Group Psychological Intervention for Postnatal Depression

A Nested Qualitative Study With British South Asian Women

Yumna Masood; Karina Lovell; Farah Lunat; Najia Atif; Waquas Waheed; Atif Rahman; Rahena Mossabir; Nasim Chaudhry; Nusrat Husain

Disclosures

BMC Womens Health. 2015;15(109) 

In This Article

Discussion

The findings of our study highlight the experiences and acceptability of a culturally-adapted intervention (PHP) by British South Asian women. The main reasons for participants to engage and participate in the PHP were to gain support and to improve their self esteem and well-being. These findings are in line with the Villegas & McKay[30] study where low self-esteem has been reported as a risk factor for developing postnatal depression. The perception of the group as a way of getting social support by most of the participants is consistent with the findings from a US-based study reporting women who continued to be depressed two years after giving birth as more likely to lack social support.[31]

The participants in our study reported feeling positive after the PHP intervention, although some faced barriers from the family. A key factor in retaining women in the PHP intervention was engaging with their family members, which facilitated their attendance at the sessions. A study with Pakistani women with postnatal depression living in Pakistan[32] reported that the intervention, while focusing on the mother and the infant, should also involve other members of the family for the mother to receive continued support so that she is able to engage with the intervention. An earlier study with British Pakistani women[10] reported that a major hindrance to social group participation was resistance from family members, particularly husbands.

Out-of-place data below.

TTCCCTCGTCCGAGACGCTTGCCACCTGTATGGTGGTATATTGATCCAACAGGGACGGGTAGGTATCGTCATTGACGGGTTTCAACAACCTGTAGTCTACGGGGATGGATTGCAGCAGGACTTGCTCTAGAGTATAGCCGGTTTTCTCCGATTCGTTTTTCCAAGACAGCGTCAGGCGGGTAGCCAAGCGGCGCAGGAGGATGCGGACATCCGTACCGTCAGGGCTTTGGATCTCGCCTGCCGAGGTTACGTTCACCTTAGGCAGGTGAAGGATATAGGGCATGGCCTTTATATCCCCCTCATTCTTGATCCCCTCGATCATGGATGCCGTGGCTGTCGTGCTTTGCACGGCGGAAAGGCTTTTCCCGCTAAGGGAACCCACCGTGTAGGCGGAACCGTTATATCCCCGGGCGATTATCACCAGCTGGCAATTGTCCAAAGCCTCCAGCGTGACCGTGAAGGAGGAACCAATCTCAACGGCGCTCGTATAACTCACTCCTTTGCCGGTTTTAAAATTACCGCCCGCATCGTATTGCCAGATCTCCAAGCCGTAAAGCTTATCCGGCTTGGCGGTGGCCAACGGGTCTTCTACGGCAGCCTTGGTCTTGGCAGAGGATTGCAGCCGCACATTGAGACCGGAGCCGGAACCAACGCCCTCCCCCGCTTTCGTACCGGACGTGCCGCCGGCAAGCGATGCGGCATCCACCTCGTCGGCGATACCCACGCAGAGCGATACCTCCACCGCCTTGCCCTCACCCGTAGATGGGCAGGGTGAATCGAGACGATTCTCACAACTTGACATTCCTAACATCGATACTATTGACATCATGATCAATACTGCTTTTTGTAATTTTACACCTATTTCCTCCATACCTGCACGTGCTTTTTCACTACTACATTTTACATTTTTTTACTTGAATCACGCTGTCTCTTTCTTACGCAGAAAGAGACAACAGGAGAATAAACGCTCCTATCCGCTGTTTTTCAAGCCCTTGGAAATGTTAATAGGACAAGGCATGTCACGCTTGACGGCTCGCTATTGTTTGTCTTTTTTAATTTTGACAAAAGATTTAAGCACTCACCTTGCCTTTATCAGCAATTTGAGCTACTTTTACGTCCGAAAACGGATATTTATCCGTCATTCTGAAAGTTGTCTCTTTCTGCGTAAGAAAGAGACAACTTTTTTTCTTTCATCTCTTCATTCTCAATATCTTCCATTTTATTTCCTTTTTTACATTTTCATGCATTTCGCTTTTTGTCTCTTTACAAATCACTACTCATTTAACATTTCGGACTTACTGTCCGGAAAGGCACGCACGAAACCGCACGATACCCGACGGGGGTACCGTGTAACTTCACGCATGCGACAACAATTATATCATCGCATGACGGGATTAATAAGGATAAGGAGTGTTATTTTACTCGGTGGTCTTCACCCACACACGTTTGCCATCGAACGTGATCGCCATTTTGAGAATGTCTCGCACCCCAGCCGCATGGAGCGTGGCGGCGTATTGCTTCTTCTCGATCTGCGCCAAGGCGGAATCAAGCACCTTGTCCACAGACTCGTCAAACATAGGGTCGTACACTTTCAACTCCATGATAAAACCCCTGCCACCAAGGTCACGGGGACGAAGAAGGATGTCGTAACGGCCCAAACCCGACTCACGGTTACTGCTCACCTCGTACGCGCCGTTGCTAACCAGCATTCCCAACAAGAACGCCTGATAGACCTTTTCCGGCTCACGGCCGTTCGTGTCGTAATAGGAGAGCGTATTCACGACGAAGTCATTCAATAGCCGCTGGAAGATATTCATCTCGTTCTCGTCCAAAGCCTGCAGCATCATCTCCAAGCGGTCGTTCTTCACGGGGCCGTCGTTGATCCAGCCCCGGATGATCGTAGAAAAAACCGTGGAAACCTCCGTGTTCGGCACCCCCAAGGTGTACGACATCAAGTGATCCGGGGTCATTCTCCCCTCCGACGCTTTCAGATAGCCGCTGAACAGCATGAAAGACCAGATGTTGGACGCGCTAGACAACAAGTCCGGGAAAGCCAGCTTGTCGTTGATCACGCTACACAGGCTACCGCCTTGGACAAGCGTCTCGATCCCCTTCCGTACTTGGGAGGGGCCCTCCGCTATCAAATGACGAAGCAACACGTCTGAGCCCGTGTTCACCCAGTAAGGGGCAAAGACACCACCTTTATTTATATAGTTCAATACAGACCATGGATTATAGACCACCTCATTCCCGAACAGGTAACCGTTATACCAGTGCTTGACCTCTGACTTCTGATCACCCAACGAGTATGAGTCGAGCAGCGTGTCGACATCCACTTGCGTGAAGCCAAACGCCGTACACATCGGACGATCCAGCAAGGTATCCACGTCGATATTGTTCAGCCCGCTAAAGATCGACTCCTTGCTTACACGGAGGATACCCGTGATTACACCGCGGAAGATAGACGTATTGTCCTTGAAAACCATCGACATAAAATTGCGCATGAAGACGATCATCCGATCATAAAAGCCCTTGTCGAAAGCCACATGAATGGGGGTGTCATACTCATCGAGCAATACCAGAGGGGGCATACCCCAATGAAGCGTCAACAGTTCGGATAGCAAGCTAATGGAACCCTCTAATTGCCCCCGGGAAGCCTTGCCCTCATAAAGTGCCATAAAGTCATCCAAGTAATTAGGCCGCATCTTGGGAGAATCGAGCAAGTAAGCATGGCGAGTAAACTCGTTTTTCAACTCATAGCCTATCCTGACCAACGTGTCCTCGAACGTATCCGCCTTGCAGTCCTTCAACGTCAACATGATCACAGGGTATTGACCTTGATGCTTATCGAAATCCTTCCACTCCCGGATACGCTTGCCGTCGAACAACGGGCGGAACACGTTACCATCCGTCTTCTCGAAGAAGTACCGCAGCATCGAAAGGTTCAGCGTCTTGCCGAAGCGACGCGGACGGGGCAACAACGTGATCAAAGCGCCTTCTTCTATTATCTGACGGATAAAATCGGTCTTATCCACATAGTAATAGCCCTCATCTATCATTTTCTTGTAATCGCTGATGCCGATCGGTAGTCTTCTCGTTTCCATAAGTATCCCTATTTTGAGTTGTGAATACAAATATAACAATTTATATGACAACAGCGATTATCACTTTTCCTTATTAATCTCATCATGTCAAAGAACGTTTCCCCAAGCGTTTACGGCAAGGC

A factor that helped with participation was the availability of free childcare to the participants at the intervention venue. In addition, some of the participants had older children; therefore, intervention sessions took place during term times. The Reay et al.[33] pilot study of group interpersonal psychotherapy for postnatal depression and research in the US[34] consider these to be key factors in improving engagement, particularly with hard-to-reach communities. Addressing transport arrangements was also reported to be an important factor in this study. The findings are also supported by Crockett et al.'s[35] study where lack of transport was found to be a barrier and women reported facing obstacles in getting transportation to the sessions. Chaudhry et al.[11] and later Gater et al.[17] also reported that provision of transport was an absolute necessity to ensure attendance to the intervention sessions by participants.